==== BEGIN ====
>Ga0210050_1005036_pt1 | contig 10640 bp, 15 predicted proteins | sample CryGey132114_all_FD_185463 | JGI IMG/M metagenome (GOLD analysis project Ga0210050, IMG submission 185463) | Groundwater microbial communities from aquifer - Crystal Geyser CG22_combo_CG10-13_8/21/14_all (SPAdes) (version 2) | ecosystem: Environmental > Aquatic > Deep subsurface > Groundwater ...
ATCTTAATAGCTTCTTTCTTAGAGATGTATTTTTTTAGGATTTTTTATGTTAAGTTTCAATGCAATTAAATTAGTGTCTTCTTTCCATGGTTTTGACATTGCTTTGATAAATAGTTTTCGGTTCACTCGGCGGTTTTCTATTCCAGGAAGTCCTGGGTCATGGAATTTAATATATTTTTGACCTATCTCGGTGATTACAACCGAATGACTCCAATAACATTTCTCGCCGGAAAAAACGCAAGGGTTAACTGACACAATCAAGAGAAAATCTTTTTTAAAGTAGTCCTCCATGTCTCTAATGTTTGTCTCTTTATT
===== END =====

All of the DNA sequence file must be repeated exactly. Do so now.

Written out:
>Ga0210050_1005036_pt1 | contig 10640 bp, 15 predicted proteins | sample CryGey132114_all_FD_185463 | JGI IMG/M metagenome (GOLD analysis project Ga0210050, IMG submission 185463) | Groundwater microbial communities from aquifer - Crystal Geyser CG22_combo_CG10-13_8/21/14_all (SPAdes) (version 2) | ecosystem: Environmental > Aquatic > Deep subsurface > Groundwater ...
ATCTTAATAGCTTCTTTCTTAGAGATGTATTTTTTTAGGATTTTTTATGTTAAGTTTCAATGCAATTAAATTAGTGTCTTCTTTCCATGGTTTTGACATTGCTTTGATAAATAGTTTTCGGTTCACTCGGCGGTTTTCTATTCCAGGAAGTCCTGGGTCATGGAATTTAATATATTTTTGACCTATCTCGGTGATTACAACCGAATGACTCCAATAACATTTCTCGCCGGAAAAAACGCAAGGGTTAACTGACACAATCAAGAGAAAATCTTTTTTAAAGTAGTCCTCCATGTCTCTAATGTTTGTCTCTTTATT